Russia began evacuating its citizens from Syria on Tuesday, the strongest indication yet that Moscow sees President Bashar Assad's grip on power slipping nearly two years into the conflict.
Four buses carrying about 80 people, mostly women and children, crossed into Lebanon in the early afternoon at the Masnaa border crossing, where an official from the Russian Embassy in Beirut was waiting for them.
The development came after Russian officials announced in Moscow on Monday that about 100 of their citizens in Syria will be taken out overland to Lebanon and flown home from there.
The land route was presumably chosen because of renewed fighting near the Damascus airport. The officials also said thousands more could follow _ many of them Russian women married to Syrians _ and that later evacuations could be by both air and sea.
Russia has been Assad's main ally since the uprising against him began in March 2011, using its veto power in the U.N. Security Council to shield Damascus from international sanctions over the Syrian regime's brutal crackdown on dissent.
Assad has dismissed calls that he step down, claiming that the country is fighting Islamic extremists and terrorists. He has proposed a national reconciliation conference, elections and a new constitution, but the opposition insists he can play no role in a resolution to the conflict.
Last month, Russia started distancing itself from Assad, with President Vladimir Putin saying that he understands Syria needs change and that he was not protecting the Syrian ruler.
Some of the Russians inside the buses crossing into Lebanon Tuesday closed the curtains so they would not be seen by journalists waiting at the border. Most of the adults refused to comment and those who did speak said only they were going home to visit relatives.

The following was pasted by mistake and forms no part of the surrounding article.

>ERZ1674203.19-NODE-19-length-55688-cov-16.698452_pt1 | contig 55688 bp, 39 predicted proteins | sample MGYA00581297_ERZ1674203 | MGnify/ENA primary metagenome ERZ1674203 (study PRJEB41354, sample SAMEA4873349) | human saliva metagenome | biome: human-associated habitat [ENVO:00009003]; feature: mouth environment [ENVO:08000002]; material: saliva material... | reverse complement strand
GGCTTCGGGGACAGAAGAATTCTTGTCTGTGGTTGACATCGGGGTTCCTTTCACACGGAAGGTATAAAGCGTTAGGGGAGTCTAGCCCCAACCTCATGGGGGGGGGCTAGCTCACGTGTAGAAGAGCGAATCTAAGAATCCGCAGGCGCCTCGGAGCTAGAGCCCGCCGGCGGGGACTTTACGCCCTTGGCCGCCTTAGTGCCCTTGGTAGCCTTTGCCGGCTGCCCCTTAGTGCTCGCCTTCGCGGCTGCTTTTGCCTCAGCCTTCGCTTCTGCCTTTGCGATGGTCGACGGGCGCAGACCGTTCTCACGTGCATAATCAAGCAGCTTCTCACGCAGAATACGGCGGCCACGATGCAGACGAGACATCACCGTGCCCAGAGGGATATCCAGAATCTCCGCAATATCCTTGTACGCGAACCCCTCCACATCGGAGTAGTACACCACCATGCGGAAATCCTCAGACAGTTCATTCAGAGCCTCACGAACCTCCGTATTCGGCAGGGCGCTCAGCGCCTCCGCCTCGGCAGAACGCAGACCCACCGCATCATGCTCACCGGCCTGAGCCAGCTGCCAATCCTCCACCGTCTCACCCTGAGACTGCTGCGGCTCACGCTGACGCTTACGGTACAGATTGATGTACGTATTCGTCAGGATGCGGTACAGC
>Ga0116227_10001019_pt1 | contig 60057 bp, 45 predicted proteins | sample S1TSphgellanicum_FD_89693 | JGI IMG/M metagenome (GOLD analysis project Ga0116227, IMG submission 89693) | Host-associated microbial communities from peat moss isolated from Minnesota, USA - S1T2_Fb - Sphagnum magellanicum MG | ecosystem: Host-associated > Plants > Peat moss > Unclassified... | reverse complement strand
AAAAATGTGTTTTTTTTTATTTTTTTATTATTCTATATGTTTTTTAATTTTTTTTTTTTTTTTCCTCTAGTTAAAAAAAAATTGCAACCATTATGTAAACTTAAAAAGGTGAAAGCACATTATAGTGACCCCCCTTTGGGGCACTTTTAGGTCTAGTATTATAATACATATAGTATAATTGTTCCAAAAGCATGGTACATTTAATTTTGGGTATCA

Jodie, an eight-year-old girl traveling from Damascus with her sister and her Syrian father said she was going to Moscow to see her mother, who is Russian. Jodie and her four-year-old sister Nadine spoke briefly to reporters when they got off the bus to get their passports stamped at the border.
"I used to hear the shelling, but I was not scared," said Nadine. "I would close my eyes."
The group was expected to travel to the Lebanese capital and board two planes that Russia sent to Beirut to take them home.
Officials at the Russian Embassy in Damascus said they have several thousand citizens registered as living in Syria. The officials, speaking on condition of anonymity because they were not authorized to talk to the media, said some of the people who were being evacuated Tuesday have lost their houses and need Russian government assistance to leave.
The officials downplayed the evacuation effort, denying that they are assisting their nationals' departures from Syria because of the deteriorating security situation.
One of the officials, who identified herself only as the embassy's head of protocol, said the government was simply responding to those who had asked for help in leaving Syria, suggesting they were mostly Russians living in areas where the fighting is fiercest.
"It's their personal desire to leave Syria," said the official. She noted that thousands of Russians were still in Syria.
In Moscow, Deputy Foreign Minister Andrei Denisov dismissed reports that Tuesday's evacuations were the beginning of a Russian exodus from Syria. He told media there Russian planes landed in Beirut to deliver humanitarian aid at the Syrian government's request, and would take home those who wanted to leave.
"There is no plan to take everyone out," Denisov said. "Since the planes have arrived there, and some people with children want to leave, we are ready to take them out."
Syrian conflict began as peaceful protests against Assad's rule but turned into civil war that has claimed more than 60,000 lives, according to a recent United Nations estimate.
As the evacuation got under way, Syrian government forces and rebels battled in the suburbs of Damascus and elsewhere in the country on Tuesday.
The Britain-based Syrian Observatory for Human Rights said clashes between opposition fighters and troops were concentrated in the areas around the capital, including along the road linking it to the international airport.
Persistent fighting along the airport road has prompted regional and international airlines to suspend flights to Damascus in recent weeks, although Syrian officials maintain that the airport facility remains open.
No casualties were immediately reported in Tuesday's fighting.
Associated Press writers Albert Aji in Damascus, Syria, and Vladimir Isachenkov in Moscow contributed to this report.